Michon are passionate about helping future-proof our industry and a core strand of our CSR strategy is to help improve education and inspire the industry for the next wave of Karen Beckett’s, Kathryn Parson’s, Wolfgang Butresse’s, Martha Lane-Foxe’s or Nils Leonard’s.
We were delighted to be invited by the #DBA to take part in a significant round table discussion about the ‘future of talent’ chaired by Jack Tinsdale #APDIG. The discussion will help develop a term paper to support design skills and be featured at the Conservative Conference on 1st October 2018.
During the discussion we debated the gap between academia and the ‘real world’ commerciality; how to show the intrinsic value of design to the wider economy; and more importantly how to make a career in design seem a sensible choice.
So how can our industry help the cause? Sure, we can all get excited and welcome students into our offices to provide real tasters of our jobs. But we see some fundamental stumbling blocks before even getting started. The first is inspiring our young and their key influencers; in 2010 the UK government changed the education curriculum English Baccalaureate (EBacc) policy. As part of the policy, Design and Technology is not a compulsory subject and as a result, take up for these subjects has seen a decline. And although English and Maths results are improving (which is not a bad thing), it’s at the detriment of the creative industry – the industry that’s been identified as a projected growth market for the UK economy at this crucial time.
In 2017 the Department for Digital, Media, Culture and Sport published that our sector contributes over £92billion to our economy, employing more than two million people and is growing three times as fast as the economy as a whole. Even the Huffington Post recently said ‘we can get the conditions right and the Creative Industries continue to outperform the rest of the UK economy, they have the potential to be worth £150billion and create 600,000 new jobs by the mid-2020s.’ But with no appetite to amend the curriculum and bring design and technology as a compulsory subject, what’s the answer?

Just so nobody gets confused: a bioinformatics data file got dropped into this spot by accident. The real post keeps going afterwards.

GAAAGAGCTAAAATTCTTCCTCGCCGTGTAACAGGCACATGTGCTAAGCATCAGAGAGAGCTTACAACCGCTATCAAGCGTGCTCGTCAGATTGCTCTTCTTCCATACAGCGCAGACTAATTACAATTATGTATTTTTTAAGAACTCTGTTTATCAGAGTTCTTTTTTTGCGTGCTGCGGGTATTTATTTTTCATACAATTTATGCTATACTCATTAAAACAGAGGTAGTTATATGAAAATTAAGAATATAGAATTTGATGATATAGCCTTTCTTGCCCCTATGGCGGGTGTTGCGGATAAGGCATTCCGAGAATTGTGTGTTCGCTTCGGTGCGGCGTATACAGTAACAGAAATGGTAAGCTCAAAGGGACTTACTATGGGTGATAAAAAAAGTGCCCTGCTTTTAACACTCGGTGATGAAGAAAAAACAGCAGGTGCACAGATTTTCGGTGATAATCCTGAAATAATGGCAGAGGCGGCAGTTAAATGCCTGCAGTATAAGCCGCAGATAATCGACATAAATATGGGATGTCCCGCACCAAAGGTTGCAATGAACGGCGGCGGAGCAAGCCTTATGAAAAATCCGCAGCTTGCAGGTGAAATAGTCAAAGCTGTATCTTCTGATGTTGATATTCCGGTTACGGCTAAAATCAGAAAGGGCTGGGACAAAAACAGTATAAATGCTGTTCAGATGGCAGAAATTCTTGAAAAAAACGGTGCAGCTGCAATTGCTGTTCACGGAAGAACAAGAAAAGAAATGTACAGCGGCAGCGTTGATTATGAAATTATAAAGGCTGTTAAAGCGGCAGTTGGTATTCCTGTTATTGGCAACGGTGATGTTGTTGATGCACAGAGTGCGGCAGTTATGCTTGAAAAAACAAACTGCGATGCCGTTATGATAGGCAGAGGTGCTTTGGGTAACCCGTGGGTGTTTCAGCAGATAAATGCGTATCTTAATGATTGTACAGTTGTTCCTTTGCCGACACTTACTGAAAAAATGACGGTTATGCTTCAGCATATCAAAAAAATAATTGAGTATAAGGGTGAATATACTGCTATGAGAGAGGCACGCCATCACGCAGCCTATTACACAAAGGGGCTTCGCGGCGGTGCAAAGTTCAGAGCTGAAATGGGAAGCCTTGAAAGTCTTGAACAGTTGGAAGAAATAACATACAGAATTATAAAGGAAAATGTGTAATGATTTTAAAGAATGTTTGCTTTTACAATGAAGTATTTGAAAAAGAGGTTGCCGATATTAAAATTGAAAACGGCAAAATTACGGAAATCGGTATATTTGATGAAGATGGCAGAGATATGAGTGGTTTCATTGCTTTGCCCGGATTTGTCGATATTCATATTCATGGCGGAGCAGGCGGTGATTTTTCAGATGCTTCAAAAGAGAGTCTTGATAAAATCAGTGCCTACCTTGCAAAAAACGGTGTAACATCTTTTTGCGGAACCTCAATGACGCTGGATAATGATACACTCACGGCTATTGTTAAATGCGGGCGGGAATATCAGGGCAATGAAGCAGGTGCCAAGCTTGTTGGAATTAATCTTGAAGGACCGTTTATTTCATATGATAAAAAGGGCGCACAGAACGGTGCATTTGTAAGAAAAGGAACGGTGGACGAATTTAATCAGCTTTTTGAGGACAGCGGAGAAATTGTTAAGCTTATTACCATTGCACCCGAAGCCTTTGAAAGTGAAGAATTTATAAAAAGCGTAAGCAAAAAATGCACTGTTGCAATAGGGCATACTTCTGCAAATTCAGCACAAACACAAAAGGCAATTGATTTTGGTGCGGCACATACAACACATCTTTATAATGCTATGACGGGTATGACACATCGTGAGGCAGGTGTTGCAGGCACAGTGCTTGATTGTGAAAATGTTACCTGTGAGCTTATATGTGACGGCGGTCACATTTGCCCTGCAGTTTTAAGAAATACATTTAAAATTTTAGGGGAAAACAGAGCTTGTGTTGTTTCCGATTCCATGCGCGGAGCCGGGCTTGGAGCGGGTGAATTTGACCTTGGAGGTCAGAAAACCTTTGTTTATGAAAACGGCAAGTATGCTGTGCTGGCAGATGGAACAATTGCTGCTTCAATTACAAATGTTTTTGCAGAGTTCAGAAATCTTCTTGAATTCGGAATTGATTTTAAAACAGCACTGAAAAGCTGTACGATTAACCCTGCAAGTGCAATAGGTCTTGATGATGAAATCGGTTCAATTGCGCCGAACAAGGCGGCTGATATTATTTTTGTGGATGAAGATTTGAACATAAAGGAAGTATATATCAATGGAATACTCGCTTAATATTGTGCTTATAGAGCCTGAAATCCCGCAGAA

How are we planning to achieve the end goal if we’re not inspiring the fertile minds of our young people and making creative, design or technology a viable career option. Then if you also consider that the wider group education, families and communities need to come to the party, it’s quite a steep hill to climb.
By nature, our industry is quirky, it’s fast paced and original – it attracts a certain type of person. It seems to us that we’re also not doing enough to create opportunities for emerging talent that choose not to go to university, and marry this to the healthy growth and support of our economy. Years ago the creative industries offered job solutions for those who didn’t have a degree and just wanted to work at something they loved, that opportunity gap is closing – should it? Legitimately are there creative roles that can be done that don’t need a degree but a willingness to learn, passion and creativity? We’d say yes, show us a bright, passionate young person with a keenness to learn on the job and you’ve got the core foundations to become the next Alan Fletcher. Inspiring creativity at grass roots no matter your background is the way forward but we need to tackle it in a joined-up way.
We see genuine enthusiasm from peers in other agencies to support young people, but there are real-life barriers such as the fact that the creative industries are largely made up of SMEs. Independent agencies are happier to give up their valuable commodity of time and less likely to write out a cheque – a stretch too far for the bottom line. With a lack of organisations or bodies to connect young people and creative businesses, the result at best might be disparate groups trying to do good, succeeding on a small scale and failing overall.
For decades the UK has been a pioneer of creativity and design, we see it as crucial to support the next generation of young creatives, and fundamental to the survival of our economy. We think our industry could be better enabled if an organisation like the DBA, with the support of its members, spearheaded a UK wide programme that’s ownable at all levels – grass roots, education and industry. A change for life campaign for Design and Technology if you like.
So, who’s with us?